Add: 199 Heng Shan Road 衡山路199号
Tel: +86 (21) 5401 5366
Hours: closed Mon; Tue-Sun 5:30pm-1:00am
Visited: October 2017
Will return: Yes
Please note that this was an arranged tasting.
Ceviche is probably the first thing that comes to mind when one thinks of Peruvian cuisine. Colca presents not one, but three stunning renditions. The classic one has chunks of sea bass swimming in a marinade of lime juice and chili that is good enough to drink from a shot glass. (We did.) A split second of naked acidity is quickly ruptured by a lightning bolt of fiery heat, held in reluctant check by the subtle sweetness of corn and sweet potato.
Don ceviche (98)
The other two are not precisely ceviches, but tiraditos, a Japanese-inflected cousin that is raw and sauced just before serving, rather than cured in citrus juice. One of them features thin discs of scallops that crunch with fried garlic and pop with chia seeds. The flavors are as subtle as the sea bass ceviche is bold, light and ethereal fragrance of shallots grounded by dots of avocado cream.
Scallop tiradito (118)
The second tiradito sets sweet raw tuna, sliced radish, and diced avocado in a tiger’s milk with a distinctly Asian lilt, touched with just enough sesame oil to insinuate the aroma into every crevice without overwhelming anything else.
Tuna tiradito Nikkei (108)
These three different takes on ceviche are symptomatic of Colca’s open-armed approach to Peruvian cooking. The restaurant materialized over the summer at the new food-centric complex of Yong Pi Li, helmed by chef-owner Eduardo Vargas, Peruvian native and veteran Shanghai restauranteur, and Spanish-born executive chef Oscar Beltran.
The two chefs share power in the kitchen, bringing equal measures of their respective Peruvian and Spanish roots, and throwing a dash of global viewpoints into the equation. The resulting menu is a free-spirited melange of flavors, but you leave nonetheless with a clear sense of what Peruvian cuisine is about.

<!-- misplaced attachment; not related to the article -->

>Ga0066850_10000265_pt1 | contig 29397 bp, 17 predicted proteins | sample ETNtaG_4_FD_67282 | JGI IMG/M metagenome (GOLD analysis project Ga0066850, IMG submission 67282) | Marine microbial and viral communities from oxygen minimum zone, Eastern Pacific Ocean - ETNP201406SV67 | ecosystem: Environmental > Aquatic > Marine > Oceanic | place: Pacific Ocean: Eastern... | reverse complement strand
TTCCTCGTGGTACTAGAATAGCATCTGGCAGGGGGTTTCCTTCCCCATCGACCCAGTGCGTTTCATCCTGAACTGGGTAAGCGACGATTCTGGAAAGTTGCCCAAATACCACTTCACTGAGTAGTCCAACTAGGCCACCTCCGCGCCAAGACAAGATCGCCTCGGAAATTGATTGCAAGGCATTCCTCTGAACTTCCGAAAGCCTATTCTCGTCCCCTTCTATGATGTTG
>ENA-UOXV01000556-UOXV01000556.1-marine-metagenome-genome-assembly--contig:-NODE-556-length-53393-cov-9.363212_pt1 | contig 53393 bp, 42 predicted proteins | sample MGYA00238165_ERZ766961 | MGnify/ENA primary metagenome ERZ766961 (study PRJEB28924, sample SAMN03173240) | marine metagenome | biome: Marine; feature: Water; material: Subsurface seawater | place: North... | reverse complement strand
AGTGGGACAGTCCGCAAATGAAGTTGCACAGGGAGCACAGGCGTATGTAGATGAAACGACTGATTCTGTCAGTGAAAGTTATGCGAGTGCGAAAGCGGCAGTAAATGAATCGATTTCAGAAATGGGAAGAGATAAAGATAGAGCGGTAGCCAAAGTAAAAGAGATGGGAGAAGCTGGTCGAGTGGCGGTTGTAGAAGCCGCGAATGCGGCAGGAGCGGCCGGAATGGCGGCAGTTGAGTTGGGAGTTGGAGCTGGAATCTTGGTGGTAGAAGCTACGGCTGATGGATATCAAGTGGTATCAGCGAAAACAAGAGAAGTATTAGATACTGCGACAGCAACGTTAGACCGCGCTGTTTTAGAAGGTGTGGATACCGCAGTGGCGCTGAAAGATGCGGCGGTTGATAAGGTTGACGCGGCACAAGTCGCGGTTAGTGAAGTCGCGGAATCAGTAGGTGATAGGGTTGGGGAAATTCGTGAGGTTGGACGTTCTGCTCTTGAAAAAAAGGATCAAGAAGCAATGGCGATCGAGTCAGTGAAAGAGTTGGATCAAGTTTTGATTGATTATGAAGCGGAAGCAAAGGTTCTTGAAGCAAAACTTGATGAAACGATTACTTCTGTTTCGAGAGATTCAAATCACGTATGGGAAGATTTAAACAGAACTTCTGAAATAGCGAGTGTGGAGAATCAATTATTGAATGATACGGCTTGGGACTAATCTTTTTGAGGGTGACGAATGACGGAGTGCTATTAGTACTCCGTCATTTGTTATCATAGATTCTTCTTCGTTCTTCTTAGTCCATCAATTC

One of those impressions is the brisk, bold energy that courses on the plate, evident in the ceviches and tiraditos. Another is the ability to layer flavors and spices with the purposefulness and adeptness of an impressionist master. Causa, the Peruvian take on mashed potato, draws its energy from the tension between a bright olive aioli and a back hit of chili. A few shards of fried yucca planted into the potato turn the dish into a joyous version of chips and dip. If the kitchen could do something about the stubbornly chewy octopus on top, this dish would be a star on the menu.
Octopus causa (98)
Tiger prawns are flambéed in Pisco, a Peruvian brandy, for a marvelous depth of flavor. When joined by a hearty “tacu-tacu” cake made with white beans and rice, the dish becomes endlessly comforting.
Pisco prawns (128)
Seafood cau cau, a hearty stew inspired by the Afro-Peruvian tripe cau cau that dates back to the 19th century, is an engaging work of evolving spices, accentuating the sweetness of various seafoods within. The halibut fillet on top is an ideal example of how to cook fish, but I wish I could say the same about the whole roasted halibut that appears in another section of the menu, whose flesh is succulent in parts, dry in others, and in need of seasoning throughout.
Seafood cau cau (198)
Fish on the Josper (198)
The Spanish touch from Mr. Beltran lines much of the menu, but every now and then it makes its way to the surface, like the romesco-crowned chicken croquetas that melt into a mouthful of creamy indulgence. The mushroom and truffle croquetas are equally striking, the fragrant black truffle aioli made all the more prominent by an underpinning of sweetness.
Mushroom & truffle croqueta (48); Chicken croqueta (48)
A signature at Colca is Mr. Beltran’s stuffed piquillo peppers. Filled with a creamy brandada mixed with crab and scallop, the little red parcels sit on a green streak of pea purée that perfumes the dish with its earthiness.
Piquillo relleno (88)
The kitchen is equipped with a Josper oven, which the restaurant clearly takes pride in. And the Josper-cooked rib-eye certainly lives up to the hype, showing off the rich fat and flavorsome meat of the high quality cut. The meat is accompanied by potatoes, broccolini, carrots, and three sauces including a vibrant chimichurri and a fiery chili sauce. The yellow sauce is more soft-spoken, its creamy smoothness underscoring the decadence of the steak.
Bife ancho (788)
Few desserts can compete with the dense, smooth loveliness that is Mr. Vargas’ flan, made famous at his other restaurant Azul, but Colca’s new chocolate mousse comes close. The amalgam of Peruvian cacao, milk ice cream, and dulce de leche sauce is wonderfully balanced and lighter than one might expect.
Peruvian flan (58)
Mousse “Republica del Cacao Peru” (78)
The vibrantly colored plate named “La Pasion” probably needs just a few more morsels of chiffon cake to round out the sharpness of raspberry and passion fruit, but that didn’t stop us from scrapping the plate clean.
La Pasion (68)